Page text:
Isle of Wight County neighbors banding together against massive housing project

Posted at 9:59 PM, May 10, 2021
and last updated 2021-05-10 23:52:09-04

SMITHFIELD, Va. – A wooded area along Battery Park Road could soon all be gone to make way for a massive development project on Mallory Farm and Scott Farm.

Virginia Beach-based developer Napolitano Homes is proposing to build 812 mixed housing units - including single-family homes, townhomes and duplexes - that would span nearly 500 acres of land in the Town of Smithfield.

A group of neighbors, however, are banding together against the proposal.

“Overwhelmingly, the people that we talked to do not want this development at all because it will set off like fire and many more developments like this will be built here in Isle of Wight and the Town of Smithfield,” said Isle of Wight County resident Jennifer Viudez.

A petition opposing the construction project now has more than 1,000 signatures. Signs that read, “No rezoning. Conserve Mallory Farm,” line the front yards of dozens of homes along Battery Park Road.

Neighbors said a project of this size and scope doesn’t belong in the area.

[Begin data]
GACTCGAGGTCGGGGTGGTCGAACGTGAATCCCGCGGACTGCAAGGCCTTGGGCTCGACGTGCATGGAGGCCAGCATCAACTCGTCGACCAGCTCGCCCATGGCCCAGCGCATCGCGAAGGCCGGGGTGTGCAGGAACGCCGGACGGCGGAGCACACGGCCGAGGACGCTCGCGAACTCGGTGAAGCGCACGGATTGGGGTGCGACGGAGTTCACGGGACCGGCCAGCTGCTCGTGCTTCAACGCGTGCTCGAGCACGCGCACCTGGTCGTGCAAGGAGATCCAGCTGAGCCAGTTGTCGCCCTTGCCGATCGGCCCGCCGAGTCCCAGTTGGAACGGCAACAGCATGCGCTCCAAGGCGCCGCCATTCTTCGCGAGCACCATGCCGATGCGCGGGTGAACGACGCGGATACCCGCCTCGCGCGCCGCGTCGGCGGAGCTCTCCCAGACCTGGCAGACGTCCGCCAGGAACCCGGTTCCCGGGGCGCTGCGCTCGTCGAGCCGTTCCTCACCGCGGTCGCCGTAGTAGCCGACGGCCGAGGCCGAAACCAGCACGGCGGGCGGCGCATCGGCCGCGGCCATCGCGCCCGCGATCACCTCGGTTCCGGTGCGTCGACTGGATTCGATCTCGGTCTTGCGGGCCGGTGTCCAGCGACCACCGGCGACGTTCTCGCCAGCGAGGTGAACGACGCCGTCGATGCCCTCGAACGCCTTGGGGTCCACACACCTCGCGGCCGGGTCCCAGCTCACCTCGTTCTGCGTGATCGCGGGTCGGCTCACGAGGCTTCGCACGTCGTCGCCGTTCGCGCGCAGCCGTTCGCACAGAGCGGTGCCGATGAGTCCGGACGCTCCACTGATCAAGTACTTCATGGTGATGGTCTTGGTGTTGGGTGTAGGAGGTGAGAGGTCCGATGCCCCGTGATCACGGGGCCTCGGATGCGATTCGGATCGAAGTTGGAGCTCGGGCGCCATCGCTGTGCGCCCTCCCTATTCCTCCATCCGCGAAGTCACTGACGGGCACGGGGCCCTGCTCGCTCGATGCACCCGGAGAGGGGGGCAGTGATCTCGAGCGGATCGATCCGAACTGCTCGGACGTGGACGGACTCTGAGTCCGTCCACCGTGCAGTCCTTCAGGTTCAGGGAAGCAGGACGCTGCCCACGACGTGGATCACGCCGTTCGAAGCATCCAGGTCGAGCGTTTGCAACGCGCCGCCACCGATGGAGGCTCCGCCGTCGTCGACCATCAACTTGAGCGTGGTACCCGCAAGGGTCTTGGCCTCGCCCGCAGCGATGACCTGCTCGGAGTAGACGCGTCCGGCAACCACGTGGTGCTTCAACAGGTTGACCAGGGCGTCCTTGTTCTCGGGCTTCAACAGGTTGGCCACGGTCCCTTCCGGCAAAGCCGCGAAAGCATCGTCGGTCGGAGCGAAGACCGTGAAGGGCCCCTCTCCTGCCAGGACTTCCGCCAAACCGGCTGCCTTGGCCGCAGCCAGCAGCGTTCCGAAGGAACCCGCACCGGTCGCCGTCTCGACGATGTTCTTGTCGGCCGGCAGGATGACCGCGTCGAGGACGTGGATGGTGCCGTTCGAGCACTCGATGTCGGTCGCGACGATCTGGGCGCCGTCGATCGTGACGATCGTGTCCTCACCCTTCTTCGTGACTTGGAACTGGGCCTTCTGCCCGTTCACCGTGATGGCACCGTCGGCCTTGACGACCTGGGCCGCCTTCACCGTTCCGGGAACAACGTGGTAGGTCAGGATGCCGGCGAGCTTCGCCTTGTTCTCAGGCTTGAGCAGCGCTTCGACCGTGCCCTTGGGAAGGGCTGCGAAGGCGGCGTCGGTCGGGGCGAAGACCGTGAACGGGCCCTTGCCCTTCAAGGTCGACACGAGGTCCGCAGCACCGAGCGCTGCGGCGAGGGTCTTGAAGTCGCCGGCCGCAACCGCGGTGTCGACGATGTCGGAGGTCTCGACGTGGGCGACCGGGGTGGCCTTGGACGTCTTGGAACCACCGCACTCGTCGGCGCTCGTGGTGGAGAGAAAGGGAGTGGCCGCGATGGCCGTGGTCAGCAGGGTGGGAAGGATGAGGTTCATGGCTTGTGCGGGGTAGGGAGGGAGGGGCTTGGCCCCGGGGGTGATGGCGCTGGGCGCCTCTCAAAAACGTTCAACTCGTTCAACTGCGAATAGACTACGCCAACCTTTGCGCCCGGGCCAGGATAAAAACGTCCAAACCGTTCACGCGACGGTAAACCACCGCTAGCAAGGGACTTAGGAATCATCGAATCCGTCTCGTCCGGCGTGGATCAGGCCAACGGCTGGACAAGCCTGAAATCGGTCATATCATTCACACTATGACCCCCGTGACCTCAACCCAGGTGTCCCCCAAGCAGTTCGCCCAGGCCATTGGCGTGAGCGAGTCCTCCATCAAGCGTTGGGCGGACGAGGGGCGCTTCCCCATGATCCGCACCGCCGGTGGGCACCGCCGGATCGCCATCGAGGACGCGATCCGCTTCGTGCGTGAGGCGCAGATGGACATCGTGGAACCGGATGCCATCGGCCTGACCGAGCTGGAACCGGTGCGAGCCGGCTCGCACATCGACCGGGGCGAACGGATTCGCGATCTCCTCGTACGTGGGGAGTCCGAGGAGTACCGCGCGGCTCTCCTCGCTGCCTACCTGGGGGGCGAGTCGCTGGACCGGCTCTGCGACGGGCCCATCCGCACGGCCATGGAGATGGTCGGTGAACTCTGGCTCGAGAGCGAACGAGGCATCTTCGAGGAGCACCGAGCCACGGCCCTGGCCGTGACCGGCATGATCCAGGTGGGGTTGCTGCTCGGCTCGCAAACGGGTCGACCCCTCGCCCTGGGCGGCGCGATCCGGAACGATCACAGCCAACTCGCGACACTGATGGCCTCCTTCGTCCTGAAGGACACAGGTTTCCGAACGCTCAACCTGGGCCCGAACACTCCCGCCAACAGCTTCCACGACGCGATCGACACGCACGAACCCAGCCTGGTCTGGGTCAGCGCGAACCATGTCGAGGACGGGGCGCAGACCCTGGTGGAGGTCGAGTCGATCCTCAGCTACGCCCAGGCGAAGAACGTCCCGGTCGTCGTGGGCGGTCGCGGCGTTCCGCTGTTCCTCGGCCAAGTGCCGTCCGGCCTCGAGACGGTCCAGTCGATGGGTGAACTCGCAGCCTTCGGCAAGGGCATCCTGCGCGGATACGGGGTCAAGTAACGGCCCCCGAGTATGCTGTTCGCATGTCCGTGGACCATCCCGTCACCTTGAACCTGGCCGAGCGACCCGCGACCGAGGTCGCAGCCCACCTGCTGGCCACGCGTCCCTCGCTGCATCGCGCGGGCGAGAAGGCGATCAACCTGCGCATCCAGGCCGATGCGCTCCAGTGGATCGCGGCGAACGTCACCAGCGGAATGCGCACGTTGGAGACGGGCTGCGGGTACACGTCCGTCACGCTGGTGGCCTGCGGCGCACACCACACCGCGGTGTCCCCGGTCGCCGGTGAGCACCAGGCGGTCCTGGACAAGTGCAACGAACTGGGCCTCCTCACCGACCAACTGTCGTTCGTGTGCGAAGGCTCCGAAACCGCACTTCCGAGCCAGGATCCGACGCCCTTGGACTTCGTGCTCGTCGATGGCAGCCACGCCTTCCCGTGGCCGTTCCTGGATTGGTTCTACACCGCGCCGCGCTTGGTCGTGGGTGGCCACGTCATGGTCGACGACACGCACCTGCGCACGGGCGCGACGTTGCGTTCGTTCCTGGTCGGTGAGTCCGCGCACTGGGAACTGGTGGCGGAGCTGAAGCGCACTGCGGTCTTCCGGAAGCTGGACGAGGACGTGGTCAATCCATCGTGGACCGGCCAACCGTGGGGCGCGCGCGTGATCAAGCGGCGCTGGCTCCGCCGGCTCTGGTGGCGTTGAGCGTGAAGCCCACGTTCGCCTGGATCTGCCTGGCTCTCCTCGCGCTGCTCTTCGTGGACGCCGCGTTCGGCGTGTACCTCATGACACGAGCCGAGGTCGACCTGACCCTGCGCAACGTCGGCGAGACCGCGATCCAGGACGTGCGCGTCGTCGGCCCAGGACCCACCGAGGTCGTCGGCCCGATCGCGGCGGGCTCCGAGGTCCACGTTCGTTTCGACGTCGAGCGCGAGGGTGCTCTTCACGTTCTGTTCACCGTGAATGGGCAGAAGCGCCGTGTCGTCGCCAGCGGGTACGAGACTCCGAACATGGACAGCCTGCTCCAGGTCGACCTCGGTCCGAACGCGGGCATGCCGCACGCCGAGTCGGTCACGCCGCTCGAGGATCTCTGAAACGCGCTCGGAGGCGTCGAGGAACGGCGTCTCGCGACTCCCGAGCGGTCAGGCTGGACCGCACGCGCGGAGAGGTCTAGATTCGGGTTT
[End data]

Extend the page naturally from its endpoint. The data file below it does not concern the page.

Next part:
“This development will fundamentally change the character of this area,” said Greg Conover of Isle of Wight County. “It’s a great place. It’s a classic, historical, Virginia town.”

Many neighbors argue the build would take away from the charm and small-town feel of their community.

“It’s supposed to be rural; everything we have says it’s rural,” said Richard Gillerlain, an Isle of Wight County resident.

Amy Tarnowski moved to Smithfield with her husband nearly three years ago. She said the traffic along the two-lane highway is already busy and the housing project will only add more people and more cars.

“With this development we’re just going to experience an increase in this traffic noise, and that’s very concerning because that’s not what we moved out here for,” Tarnowski said.

The developer is expected to present his plan before the Smithfield Planning Commission Tuesday night. It was revised from 1,106 units in October to 812, a 25% reduction.

“Development is fine when it’s done in a planned and rational way,” said Conover. “This breaks the barriers, and it doesn’t make sense.”

News 3 reached out to Napolitano Homes but did not hear back.

Neighbors and others will be voicing their concerns at the public hearing Tuesday, May 11 at 6:30 p.m. at the Smithfield Center located downtown at 220 N. Church St.